Hope this post helps understand how AWS Athena workflow.  Comments and questions are welcomed!

Thanks!

Getting started with AWS Athena – Part 3

Reading Time: 3 minutesIn previous blog (Part-2),  I created two tables using JSON and CSV format. In this post (part 3) I will talk about how one can explore dataset,  query large data with predicate filtering and some basic inner joins using Athena. Also, I will compare the performance with Hadoop cluster and AWS EMR.

For this benchmark I am comparing between following platforms:

  • AWS EMR (1 master, 4 cores [m3.xlarge])
  • On-Prem Hadoop cluster (4 nodes)
    • Hive
    • Impala
    • Hive+Spark
  • AWS Athema

First I need to set up my tables, again using similar method from previous blog; I just simply generated my DDL and created “external” table on top of my S3 dataset.

Before we I can create tables, I should give readers context about the dataset.  I downloaded dataset from data.gov and I am using “Consumer Compliant” dataset. For accessibility reasons, I am providing the direct link to dataset:

https://catalog.data.gov/dataset/consumer-complaint-database

Data.gov provides quite extensive amount of open data which can be used for benchmarks and data discovery. I downloaded “csv” formatted file and converted to JSON file.  I did some testing with JSON file, but number don’t seems to be accurate; so I will not include it in this post for now.

DDL for Text Table


 CREATE EXTERNAL TABLE IF NOT EXISTS default.Consumer_Complaint_csv (
 `date_received` string,
 `product` string,
 `sub-product` string,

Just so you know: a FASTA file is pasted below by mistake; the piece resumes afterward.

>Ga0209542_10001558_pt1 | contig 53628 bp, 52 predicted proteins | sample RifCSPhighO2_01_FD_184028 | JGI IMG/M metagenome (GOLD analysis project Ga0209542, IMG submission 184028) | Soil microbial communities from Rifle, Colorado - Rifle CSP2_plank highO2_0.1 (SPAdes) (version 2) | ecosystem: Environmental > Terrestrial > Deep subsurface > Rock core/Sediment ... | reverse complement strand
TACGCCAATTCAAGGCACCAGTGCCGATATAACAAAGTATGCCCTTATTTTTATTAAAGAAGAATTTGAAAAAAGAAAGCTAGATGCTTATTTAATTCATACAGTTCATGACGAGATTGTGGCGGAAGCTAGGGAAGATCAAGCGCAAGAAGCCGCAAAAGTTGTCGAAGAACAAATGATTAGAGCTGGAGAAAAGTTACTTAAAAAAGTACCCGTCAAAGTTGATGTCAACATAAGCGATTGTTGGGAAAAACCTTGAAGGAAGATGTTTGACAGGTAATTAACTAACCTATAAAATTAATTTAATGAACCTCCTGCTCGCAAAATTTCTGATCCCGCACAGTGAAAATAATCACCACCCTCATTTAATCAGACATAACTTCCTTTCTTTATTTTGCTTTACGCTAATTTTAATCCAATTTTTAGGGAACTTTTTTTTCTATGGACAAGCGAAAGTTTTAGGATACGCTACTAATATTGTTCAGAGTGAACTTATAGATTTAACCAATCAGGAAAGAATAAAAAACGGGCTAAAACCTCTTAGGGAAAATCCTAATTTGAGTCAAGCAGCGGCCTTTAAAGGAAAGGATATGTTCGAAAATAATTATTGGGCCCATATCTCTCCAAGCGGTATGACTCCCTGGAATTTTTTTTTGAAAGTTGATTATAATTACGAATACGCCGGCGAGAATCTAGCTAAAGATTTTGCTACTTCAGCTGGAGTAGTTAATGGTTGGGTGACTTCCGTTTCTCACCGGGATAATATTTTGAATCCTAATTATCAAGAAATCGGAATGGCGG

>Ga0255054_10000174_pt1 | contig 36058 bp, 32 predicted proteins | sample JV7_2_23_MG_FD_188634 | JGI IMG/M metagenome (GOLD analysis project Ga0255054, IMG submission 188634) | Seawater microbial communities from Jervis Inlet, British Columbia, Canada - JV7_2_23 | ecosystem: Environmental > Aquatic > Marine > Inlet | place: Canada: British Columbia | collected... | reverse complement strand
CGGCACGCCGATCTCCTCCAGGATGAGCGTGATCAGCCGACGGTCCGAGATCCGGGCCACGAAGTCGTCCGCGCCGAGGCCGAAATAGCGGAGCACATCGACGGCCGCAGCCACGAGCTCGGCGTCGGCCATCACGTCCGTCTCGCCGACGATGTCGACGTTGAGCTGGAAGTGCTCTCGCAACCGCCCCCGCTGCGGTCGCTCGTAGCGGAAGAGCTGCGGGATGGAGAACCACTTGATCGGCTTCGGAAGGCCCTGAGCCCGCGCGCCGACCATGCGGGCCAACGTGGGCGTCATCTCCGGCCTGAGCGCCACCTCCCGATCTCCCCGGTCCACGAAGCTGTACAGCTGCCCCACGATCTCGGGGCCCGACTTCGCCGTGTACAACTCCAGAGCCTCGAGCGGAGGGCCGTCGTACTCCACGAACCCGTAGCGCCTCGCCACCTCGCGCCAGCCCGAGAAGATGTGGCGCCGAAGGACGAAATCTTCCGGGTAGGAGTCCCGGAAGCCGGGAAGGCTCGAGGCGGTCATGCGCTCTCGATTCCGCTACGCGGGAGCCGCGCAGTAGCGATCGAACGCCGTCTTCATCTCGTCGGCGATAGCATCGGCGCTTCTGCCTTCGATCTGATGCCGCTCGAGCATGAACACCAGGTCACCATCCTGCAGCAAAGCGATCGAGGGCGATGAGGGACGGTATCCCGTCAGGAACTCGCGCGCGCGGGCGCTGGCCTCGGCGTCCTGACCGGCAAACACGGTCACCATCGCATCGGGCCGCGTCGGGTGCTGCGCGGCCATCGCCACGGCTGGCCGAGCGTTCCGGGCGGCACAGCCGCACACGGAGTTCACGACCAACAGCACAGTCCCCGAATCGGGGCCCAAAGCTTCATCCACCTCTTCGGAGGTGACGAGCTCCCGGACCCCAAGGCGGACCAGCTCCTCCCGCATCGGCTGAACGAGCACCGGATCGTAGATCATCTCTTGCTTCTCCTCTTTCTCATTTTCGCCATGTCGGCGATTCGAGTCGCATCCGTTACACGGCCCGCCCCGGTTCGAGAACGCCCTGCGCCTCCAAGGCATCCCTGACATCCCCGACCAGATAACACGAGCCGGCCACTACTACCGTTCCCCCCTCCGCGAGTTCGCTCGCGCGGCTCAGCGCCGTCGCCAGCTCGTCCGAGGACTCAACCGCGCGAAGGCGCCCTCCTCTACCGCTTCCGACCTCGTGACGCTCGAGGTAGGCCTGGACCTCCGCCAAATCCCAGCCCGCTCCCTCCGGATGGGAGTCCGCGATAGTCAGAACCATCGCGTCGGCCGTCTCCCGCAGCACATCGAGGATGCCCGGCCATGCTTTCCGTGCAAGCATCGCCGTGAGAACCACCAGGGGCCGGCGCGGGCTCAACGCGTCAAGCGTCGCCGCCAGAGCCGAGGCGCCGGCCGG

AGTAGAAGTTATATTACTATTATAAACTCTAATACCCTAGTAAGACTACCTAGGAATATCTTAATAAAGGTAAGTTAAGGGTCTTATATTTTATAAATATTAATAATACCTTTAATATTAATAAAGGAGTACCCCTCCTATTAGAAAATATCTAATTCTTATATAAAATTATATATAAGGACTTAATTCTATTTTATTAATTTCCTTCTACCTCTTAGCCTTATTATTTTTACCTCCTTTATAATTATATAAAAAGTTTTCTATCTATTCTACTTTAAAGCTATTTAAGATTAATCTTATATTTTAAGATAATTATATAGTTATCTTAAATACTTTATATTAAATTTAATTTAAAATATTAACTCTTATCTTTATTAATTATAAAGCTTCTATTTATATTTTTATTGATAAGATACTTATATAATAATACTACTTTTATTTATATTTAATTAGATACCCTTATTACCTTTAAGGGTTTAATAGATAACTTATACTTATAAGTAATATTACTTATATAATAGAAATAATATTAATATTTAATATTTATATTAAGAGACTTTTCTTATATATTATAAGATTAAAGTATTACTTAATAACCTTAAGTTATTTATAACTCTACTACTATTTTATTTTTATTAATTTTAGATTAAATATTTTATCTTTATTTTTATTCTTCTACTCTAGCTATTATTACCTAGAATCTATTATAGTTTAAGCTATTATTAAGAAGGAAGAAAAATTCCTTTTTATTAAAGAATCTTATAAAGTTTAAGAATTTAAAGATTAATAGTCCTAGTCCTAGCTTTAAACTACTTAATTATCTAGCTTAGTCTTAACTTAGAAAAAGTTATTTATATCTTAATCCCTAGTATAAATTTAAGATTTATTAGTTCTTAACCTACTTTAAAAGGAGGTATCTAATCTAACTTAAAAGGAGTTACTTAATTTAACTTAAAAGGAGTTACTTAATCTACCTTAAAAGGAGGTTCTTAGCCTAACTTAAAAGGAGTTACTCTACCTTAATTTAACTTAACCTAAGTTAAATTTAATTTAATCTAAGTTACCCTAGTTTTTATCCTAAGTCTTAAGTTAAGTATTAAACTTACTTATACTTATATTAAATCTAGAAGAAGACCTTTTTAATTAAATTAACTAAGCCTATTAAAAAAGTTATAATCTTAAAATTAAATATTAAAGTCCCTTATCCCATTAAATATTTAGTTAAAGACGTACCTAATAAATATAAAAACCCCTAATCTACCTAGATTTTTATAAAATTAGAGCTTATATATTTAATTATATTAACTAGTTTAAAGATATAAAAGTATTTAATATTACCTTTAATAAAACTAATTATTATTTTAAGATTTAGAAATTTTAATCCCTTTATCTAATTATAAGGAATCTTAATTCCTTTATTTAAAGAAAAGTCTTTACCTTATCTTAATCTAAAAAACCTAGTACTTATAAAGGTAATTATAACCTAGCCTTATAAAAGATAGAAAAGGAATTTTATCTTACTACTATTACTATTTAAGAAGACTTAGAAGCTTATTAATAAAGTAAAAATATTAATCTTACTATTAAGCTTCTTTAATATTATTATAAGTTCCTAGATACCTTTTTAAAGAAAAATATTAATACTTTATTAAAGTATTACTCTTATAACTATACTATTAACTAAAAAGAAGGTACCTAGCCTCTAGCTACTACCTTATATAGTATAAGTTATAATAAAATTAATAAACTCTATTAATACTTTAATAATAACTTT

`issue` string,
 `sub-issue` string,
 `consumer-complaint-narrative` string,
 `company-public-response` string,
 `company` string,
 `state` string,
 `zip_code` int,
 `tags` string,
 `consumer-consent-provided` string,
 `submitted_via` string,
 `date_sent` string,
 `company-response` string,
 `timely_response` string,
 `consumer-disputed` string,
 `complaint_id` string 
)
ROW FORMAT SERDE 'org.apache.hadoop.hive.serde2.lazy.LazySimpleSerDe'
WITH SERDEPROPERTIES (
 'serialization.format' = ',',
 'field.delim' = ','
) LOCATION 's3://athena1s3bucket/csv/';

Great, I have my table created, now let’s execute some basic queries  to make sure I can access the data from S3 bucket.

select count(*) from Consumer_Complaint_csv;

I’ve created similar tables on AWS EMR and On-Prem Hadoop cluster, I used DDL below to create tables respectively:

create external Table default.Consumer_Complaint_csv
(
 `date_received` string,
 `product` string,
 `sub-product` string,
 `issue` string,
 `sub-issue` string,
 `consumer-complaint-narrative` string,
 `company-public-response` string,
 `company` string,
 `state` string,
 `zip_code` int,
 `tags` string,
 `consumer-consent-provided` string,
 `submitted_via` string,
 `date_sent` string,
 `company-response` string,
 `timely_response` string,
 `consumer-disputed` string,
 complaint_id int
)
ROW FORMAT SERDE 'org.apache.hadoop.hive.serde2.lazy.LazySimpleSerDe'
WITH SERDEPROPERTIES (
 'serialization.format' = ',',
 'field.delim' = ','
) LOCATION '/tmp/Consumer/csv' 
;

HDFS Cluster config:

Now that I have my tables created on all environment, let’s start executing some queries for benchmark purpose. I used queries below to extract data and for consistency purpose, structure is same across the board.

Q1  – Simple count

select count(*) from consumer_complaint_csv;

Q2 – Simple count with predicate filter

select count(*), zip_code From consumer_complaint_csv where state = 'TX' 
group by zip_code having count(*) > 20 ;

Q3 – Self inner join with predicate filter

select a.product, a.company , a.issue , count(*) as count_ttl
from default.Consumer_Complaint_csv a 
join default.Consumer_Complaint_csv b 
on (a.company = b.company)
where a.state = 'TX'
group by a.product, a.company , a.issue 
having count(*) > 50;

Q4 – Self inner join with predicate filter and in list